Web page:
Students, volunteers remove invasive plants from White Rock’s Ruth Johnson Park

Day-long project a collaboration between city, Lower Mainland Green Team

Labour Minister Harry Bains addressing Surrey Board of Trade digital meeting Friday. (Screen shot)
Labour Minister says Surrey businesses’ resilience through pandemic ‘impressive’

‘Surrey’s effort in bending the curve has been among the best,’ Harry Bains says

Raj Singh Toor (left) with Canadian Prime Minister Justin Trudea after an official apology for the treatment of Komagata Maru passengers in 1914. (Contributed photo)
Request made for City of White Rock to honour Komagata Maru passengers

Raj Singh Toor confident city will rename ‘street, park or city asset’ in honour of 1914 tragedy

A memorial to Hudson Brooks grew quickly outside the South Surrey RCMP detachment following his July 2015 death at the hands of police. (File photo)
Inquest yields ‘sliver of justice’ for South Surrey’s Hudson Brooks: brother

Beau Brooks says he’s not optimistic call for increased RCMP training will bear fruit

Provincial health officer Dr. Bonnie Henry updates B.C. on the COVID-19 situation. (B.C. government)
Dr. Bonnie Henry predicts a ‘post-pandemic world’ for B.C. this summer

‘Extending this second dose provides very high real-world protection to more people, sooner’

Cannabis bought in British Columbia (Ashley Wadhwani/Black Press Media)
Is it time to start thinking about greener ways to package cannabis?

Packaging suppliers are still figuring eco-friendly and affordable packaging options that fit the mandates of Cannabis Regulations

Malawian police guard AstraZeneca COVID-19 vaccines after the shipment arrived in Lilongwe, Malawi, Friday March 5, 2021. Canada is expecting its first shipments of AstraZeneca vaccine next week. (Associated Press/Thoko Chikondi)
B.C.’s daily COVID-19 cases climb to 634 Friday, four more deaths

Currently 255 people in hospital, 66 in intensive care

A crashed helicopter is seen near Mt. Gardner on Bowen Island on Friday March 5, 2021. Two people were taken to hospital in serious but stable condition after the crash. (Irene Paulus/contributed)
2 people in serious condition after helicopter goes down on Bowen Island

Unclear how many passengers aboard and unclear where the helicopter was going

Supporters rally outside court as Pastor James Coates of GraceLife Church is in court to appeal bail conditions, after he was arrested for holding day services in violation of COVID-19 rules, in Edmonton, Alta., on Thursday March 4, 2021. THE CANADIAN PRESS/Jason Franson
‘Law remains valid:’ Pastor accused of violating health orders to remain in jail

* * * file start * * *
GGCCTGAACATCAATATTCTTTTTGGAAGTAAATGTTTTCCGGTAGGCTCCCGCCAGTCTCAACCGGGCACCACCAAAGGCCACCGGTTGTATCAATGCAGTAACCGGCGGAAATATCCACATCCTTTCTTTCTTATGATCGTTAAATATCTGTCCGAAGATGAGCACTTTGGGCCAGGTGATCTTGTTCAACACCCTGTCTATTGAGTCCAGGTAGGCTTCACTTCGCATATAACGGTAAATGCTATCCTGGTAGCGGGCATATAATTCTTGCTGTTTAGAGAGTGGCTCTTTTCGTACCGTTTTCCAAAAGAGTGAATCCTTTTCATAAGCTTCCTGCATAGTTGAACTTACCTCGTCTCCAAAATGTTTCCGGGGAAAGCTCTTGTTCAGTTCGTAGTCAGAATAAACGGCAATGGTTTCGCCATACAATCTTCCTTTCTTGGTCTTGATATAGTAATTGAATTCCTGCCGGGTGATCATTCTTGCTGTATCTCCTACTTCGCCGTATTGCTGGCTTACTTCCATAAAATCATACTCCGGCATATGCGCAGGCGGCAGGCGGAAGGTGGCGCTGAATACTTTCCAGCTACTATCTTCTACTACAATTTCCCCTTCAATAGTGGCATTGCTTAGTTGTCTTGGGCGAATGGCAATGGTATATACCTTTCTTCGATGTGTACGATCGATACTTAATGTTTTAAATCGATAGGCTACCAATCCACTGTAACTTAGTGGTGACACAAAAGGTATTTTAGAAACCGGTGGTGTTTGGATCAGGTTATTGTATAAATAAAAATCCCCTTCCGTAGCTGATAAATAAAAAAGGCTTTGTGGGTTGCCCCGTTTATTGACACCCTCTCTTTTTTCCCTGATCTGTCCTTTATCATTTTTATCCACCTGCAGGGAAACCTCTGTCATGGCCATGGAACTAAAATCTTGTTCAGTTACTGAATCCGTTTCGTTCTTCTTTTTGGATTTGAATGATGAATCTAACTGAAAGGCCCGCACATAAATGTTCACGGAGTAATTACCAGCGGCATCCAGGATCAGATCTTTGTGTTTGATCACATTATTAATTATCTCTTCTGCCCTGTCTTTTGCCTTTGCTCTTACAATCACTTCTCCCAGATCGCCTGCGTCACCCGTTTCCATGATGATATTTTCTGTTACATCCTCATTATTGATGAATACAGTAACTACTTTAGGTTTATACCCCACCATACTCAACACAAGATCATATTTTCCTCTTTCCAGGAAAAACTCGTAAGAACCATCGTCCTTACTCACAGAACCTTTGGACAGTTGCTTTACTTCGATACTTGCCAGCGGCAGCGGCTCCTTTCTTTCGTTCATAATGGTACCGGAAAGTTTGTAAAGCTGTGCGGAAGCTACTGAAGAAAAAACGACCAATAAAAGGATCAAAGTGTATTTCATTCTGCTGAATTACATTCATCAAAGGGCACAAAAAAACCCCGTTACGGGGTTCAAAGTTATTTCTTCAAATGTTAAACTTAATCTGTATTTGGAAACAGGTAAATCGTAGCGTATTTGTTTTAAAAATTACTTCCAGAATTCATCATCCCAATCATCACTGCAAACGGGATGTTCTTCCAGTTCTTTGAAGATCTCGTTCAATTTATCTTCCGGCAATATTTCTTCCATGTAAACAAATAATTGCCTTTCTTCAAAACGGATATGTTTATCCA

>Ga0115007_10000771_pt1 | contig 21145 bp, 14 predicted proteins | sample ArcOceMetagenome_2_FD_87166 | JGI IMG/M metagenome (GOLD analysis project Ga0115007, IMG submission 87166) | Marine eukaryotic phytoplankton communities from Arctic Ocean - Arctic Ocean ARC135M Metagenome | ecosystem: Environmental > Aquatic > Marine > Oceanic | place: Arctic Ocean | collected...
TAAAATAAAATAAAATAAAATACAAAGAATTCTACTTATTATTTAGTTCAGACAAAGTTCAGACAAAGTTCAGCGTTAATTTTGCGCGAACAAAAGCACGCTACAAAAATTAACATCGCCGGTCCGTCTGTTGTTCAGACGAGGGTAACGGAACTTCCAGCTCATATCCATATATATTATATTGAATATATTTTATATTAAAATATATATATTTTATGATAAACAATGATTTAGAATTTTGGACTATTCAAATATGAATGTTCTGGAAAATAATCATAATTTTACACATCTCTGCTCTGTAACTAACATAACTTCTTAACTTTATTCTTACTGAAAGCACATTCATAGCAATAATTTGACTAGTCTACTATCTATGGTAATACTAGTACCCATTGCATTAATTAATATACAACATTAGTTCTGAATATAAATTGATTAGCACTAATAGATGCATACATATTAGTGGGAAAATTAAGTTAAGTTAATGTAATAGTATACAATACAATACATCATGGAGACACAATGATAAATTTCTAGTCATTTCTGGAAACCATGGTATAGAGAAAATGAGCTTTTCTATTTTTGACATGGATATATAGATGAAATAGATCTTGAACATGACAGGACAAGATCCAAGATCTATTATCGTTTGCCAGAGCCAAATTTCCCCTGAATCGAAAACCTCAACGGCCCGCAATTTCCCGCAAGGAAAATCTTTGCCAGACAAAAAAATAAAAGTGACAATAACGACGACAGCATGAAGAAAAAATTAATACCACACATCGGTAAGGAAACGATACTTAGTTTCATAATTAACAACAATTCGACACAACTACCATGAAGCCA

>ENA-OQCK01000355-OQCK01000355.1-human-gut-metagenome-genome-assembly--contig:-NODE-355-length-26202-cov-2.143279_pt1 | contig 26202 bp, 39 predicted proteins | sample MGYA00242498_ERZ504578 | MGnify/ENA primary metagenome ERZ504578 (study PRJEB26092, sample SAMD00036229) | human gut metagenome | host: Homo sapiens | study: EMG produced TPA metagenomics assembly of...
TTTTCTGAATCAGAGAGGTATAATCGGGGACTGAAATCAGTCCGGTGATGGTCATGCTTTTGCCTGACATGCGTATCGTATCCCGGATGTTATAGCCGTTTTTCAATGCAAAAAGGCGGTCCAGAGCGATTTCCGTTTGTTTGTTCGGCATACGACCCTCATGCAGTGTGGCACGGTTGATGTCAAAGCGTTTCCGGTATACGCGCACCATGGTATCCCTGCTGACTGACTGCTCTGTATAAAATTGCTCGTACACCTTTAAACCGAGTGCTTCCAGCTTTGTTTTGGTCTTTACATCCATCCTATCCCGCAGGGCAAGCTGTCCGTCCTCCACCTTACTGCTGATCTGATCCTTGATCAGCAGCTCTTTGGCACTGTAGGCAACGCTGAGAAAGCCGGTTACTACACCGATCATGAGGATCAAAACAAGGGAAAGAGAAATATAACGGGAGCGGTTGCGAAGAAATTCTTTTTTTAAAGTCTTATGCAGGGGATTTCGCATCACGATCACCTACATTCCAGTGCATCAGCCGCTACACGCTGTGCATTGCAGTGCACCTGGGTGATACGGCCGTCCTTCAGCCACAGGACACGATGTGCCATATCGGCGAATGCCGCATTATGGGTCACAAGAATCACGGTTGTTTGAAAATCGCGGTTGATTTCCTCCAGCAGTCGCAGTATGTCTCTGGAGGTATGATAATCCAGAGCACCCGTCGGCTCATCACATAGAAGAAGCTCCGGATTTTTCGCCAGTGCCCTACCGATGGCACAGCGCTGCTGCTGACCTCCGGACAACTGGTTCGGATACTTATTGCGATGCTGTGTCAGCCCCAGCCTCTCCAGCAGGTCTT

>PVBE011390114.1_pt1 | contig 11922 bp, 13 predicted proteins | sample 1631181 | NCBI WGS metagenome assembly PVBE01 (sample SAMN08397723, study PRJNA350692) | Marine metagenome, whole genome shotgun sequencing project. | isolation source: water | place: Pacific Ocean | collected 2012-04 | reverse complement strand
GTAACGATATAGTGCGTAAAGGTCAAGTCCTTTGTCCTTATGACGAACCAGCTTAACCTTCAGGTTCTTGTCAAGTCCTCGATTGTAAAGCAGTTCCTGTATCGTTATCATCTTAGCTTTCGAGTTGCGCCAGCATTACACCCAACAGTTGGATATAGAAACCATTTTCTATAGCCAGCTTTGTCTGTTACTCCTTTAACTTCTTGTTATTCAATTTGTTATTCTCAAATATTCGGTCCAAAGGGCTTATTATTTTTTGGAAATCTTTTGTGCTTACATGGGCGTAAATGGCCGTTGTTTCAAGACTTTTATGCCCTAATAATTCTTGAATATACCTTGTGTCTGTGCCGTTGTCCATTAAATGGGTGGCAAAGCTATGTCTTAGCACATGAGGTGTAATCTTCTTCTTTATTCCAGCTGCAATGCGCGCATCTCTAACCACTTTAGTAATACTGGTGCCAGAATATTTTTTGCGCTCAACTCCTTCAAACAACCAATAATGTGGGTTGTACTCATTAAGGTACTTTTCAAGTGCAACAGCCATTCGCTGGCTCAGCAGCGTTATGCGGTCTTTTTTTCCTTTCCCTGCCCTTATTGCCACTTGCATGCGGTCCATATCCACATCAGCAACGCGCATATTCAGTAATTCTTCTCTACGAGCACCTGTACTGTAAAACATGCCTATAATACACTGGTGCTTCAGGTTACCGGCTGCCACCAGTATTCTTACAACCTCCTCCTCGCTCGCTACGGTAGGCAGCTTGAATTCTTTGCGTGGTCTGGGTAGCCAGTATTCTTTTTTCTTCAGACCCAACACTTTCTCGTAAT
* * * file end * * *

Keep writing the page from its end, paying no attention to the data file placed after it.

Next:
The Justice Centre for Constitutional Freedoms is representing the pastor

The Netflix logo on an iPhone. B.C. delayed imposing sales tax on digital services and sweetened carbonated beverages as part of its response to COVID-19. Those taxes take effect April 1, 2021. THE CANADIAN PRESS/AP, Matt Rourke
B.C. applies 7% sales tax on streaming, vaping, sweet drinks April 1

Measures from 2020 budget were delayed due to COVID-19

Chief Don Tom of the Tsartlip First Nation was outraged after Green MLA Adam Olsen revealed on social media that the community had been experiencing a COVID-19 outbreak – a fact the First Nation had chosen to keep private to avoid racist backlash as experienced by the Cowichan Tribes when an outbreak was declared there in January. (Black Press Media file photo)
B.C. First Nation ‘outraged’ after Green MLA reveals COVID-19 outbreak

Tsartlip First Nation chief shares concerns about racist backlash, MLA apologizes

A lawyer wears a face mask and gloves to curb the spread of COVID-19 while waiting to enter B.C. Supreme Court, in Vancouver, B.C., Friday, Aug. 28, 2020. British Columbia’s highest court has sided with the land owner in a dispute over public access to public land. THE CANADIAN PRESS/Darryl Dyck
B.C. high court finds in favour of large landowner in fight over access to pair of lakes

The Nicola Valley Fish and Game Club launched legal action after the cattle company blocked road and trail access

Prime Minister Justin Trudeau holds a press conference in Ottawa Friday, March 5, 2021. THE CANADIAN PRESS/Sean Kilpatrick
Trudeau holds firm on premiers’ health-care funding demands, COVID-19 aid comes first

Premiers argue that the current amount doesn’t keep pace with yearly cost increases of about five per cent

Most Read